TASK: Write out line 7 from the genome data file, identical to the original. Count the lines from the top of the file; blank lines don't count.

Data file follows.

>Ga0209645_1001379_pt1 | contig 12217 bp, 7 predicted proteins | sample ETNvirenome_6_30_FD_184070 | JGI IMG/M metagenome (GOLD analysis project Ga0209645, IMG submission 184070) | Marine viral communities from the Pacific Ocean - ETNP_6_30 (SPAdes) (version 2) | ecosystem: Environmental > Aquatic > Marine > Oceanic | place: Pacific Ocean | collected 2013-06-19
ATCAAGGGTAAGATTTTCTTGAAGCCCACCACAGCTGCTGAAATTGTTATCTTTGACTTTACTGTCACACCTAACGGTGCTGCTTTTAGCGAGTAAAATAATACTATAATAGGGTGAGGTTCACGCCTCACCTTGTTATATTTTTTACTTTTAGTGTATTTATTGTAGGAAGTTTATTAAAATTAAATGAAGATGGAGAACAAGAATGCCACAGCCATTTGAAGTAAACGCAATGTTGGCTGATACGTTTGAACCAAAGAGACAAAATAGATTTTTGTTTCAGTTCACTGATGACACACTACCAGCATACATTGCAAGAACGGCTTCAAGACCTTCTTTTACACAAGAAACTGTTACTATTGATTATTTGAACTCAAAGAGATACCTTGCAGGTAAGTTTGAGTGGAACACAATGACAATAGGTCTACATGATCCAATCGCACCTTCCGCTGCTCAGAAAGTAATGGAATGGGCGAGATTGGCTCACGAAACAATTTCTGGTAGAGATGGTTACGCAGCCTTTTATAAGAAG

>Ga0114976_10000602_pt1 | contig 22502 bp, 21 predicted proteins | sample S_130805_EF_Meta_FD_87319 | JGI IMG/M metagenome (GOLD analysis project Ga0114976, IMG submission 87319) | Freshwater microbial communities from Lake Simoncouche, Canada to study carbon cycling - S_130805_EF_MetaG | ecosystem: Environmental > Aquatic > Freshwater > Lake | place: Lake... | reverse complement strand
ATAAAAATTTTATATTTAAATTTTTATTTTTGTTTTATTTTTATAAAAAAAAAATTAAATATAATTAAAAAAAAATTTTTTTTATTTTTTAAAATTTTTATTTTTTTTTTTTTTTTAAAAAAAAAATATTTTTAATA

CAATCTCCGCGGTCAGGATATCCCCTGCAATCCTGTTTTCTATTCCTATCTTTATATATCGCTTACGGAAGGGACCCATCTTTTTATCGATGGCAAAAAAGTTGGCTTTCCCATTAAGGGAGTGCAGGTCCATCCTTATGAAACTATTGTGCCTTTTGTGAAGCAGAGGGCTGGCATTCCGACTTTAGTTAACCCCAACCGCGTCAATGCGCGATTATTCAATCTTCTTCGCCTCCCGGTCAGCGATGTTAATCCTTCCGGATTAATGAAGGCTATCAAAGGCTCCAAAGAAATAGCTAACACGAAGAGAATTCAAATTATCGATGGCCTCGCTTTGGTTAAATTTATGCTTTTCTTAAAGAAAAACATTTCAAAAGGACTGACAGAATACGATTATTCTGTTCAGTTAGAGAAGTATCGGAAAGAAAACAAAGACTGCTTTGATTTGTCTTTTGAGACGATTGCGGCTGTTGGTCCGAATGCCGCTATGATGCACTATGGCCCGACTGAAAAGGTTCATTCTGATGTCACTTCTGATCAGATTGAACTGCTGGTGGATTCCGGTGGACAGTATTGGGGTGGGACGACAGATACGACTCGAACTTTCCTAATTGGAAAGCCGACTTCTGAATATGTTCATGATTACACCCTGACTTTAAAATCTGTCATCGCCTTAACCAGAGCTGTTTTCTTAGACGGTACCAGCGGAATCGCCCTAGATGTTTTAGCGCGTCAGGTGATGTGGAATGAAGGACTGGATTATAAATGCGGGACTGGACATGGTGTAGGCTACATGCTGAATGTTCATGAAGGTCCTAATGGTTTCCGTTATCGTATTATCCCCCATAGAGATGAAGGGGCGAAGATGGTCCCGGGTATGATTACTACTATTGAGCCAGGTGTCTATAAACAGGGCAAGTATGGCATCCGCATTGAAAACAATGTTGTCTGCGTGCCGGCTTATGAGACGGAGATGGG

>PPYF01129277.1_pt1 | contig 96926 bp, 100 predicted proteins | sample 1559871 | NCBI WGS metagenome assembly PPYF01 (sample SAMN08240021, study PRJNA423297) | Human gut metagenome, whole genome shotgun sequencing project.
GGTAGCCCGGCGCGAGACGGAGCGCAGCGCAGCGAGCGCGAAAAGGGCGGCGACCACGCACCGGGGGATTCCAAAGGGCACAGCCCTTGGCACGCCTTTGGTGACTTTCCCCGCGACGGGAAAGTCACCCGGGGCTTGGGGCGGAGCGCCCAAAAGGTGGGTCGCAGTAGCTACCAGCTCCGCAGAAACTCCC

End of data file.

GGTAGCCCGGCGCGAGACGGAGCGCAGCGCAGCGAGCGCGAAAAGGGCGGCGACCACGCACCGGGGGATTCCAAAGGGCACAGCCCTTGGCACGCCTTTGGTGACTTTCCCCGCGACGGGAAAGTCACCCGGGGCTTGGGGCGGAGCGCCCAAAAGGTGGGTCGCAGTAGCTACCAGCTCCGCAGAAACTCCC